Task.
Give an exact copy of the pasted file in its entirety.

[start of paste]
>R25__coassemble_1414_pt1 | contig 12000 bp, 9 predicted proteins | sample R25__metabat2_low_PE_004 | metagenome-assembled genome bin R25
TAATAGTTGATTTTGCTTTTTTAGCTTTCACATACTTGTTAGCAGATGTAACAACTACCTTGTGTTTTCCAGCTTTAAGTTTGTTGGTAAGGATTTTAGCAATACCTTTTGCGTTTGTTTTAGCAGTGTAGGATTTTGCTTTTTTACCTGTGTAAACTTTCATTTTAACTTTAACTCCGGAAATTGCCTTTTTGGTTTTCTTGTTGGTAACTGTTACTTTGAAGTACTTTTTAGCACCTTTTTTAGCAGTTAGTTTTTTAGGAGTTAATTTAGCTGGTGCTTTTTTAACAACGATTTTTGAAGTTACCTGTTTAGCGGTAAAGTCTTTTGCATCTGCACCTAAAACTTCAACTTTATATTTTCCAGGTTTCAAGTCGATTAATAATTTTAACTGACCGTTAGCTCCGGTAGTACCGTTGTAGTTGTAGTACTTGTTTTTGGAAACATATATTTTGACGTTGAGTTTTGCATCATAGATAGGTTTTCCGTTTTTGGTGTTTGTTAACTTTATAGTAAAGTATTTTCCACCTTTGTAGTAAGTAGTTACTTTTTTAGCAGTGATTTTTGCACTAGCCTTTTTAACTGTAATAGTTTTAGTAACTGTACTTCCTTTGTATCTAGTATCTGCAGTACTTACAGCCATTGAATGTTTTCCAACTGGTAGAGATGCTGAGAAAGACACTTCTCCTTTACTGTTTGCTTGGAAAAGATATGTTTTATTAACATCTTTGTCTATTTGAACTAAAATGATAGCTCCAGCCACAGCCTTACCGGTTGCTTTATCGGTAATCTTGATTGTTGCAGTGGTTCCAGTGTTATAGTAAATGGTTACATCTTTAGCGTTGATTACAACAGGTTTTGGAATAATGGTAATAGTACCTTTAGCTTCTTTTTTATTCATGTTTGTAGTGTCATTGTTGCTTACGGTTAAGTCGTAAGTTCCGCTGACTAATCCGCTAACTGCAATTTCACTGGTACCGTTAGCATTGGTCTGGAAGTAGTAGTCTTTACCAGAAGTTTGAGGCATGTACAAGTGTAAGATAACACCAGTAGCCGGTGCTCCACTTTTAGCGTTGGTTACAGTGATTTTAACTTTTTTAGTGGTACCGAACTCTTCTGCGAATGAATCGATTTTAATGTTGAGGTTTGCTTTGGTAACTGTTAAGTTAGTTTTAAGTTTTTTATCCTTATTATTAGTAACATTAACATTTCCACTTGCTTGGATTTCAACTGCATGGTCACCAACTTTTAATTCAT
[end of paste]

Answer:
>R25__coassemble_1414_pt1 | contig 12000 bp, 9 predicted proteins | sample R25__metabat2_low_PE_004 | metagenome-assembled genome bin R25
TAATAGTTGATTTTGCTTTTTTAGCTTTCACATACTTGTTAGCAGATGTAACAACTACCTTGTGTTTTCCAGCTTTAAGTTTGTTGGTAAGGATTTTAGCAATACCTTTTGCGTTTGTTTTAGCAGTGTAGGATTTTGCTTTTTTACCTGTGTAAACTTTCATTTTAACTTTAACTCCGGAAATTGCCTTTTTGGTTTTCTTGTTGGTAACTGTTACTTTGAAGTACTTTTTAGCACCTTTTTTAGCAGTTAGTTTTTTAGGAGTTAATTTAGCTGGTGCTTTTTTAACAACGATTTTTGAAGTTACCTGTTTAGCGGTAAAGTCTTTTGCATCTGCACCTAAAACTTCAACTTTATATTTTCCAGGTTTCAAGTCGATTAATAATTTTAACTGACCGTTAGCTCCGGTAGTACCGTTGTAGTTGTAGTACTTGTTTTTGGAAACATATATTTTGACGTTGAGTTTTGCATCATAGATAGGTTTTCCGTTTTTGGTGTTTGTTAACTTTATAGTAAAGTATTTTCCACCTTTGTAGTAAGTAGTTACTTTTTTAGCAGTGATTTTTGCACTAGCCTTTTTAACTGTAATAGTTTTAGTAACTGTACTTCCTTTGTATCTAGTATCTGCAGTACTTACAGCCATTGAATGTTTTCCAACTGGTAGAGATGCTGAGAAAGACACTTCTCCTTTACTGTTTGCTTGGAAAAGATATGTTTTATTAACATCTTTGTCTATTTGAACTAAAATGATAGCTCCAGCCACAGCCTTACCGGTTGCTTTATCGGTAATCTTGATTGTTGCAGTGGTTCCAGTGTTATAGTAAATGGTTACATCTTTAGCGTTGATTACAACAGGTTTTGGAATAATGGTAATAGTACCTTTAGCTTCTTTTTTATTCATGTTTGTAGTGTCATTGTTGCTTACGGTTAAGTCGTAAGTTCCGCTGACTAATCCGCTAACTGCAATTTCACTGGTACCGTTAGCATTGGTCTGGAAGTAGTAGTCTTTACCAGAAGTTTGAGGCATGTACAAGTGTAAGATAACACCAGTAGCCGGTGCTCCACTTTTAGCGTTGGTTACAGTGATTTTAACTTTTTTAGTGGTACCGAACTCTTCTGCGAATGAATCGATTTTAATGTTGAGGTTTGCTTTGGTAACTGTTAAGTTAGTTTTAAGTTTTTTATCCTTATTATTAGTAACATTAACATTTCCACTTGCTTGGATTTCAACTGCATGGTCACCAACTTTTAATTCAT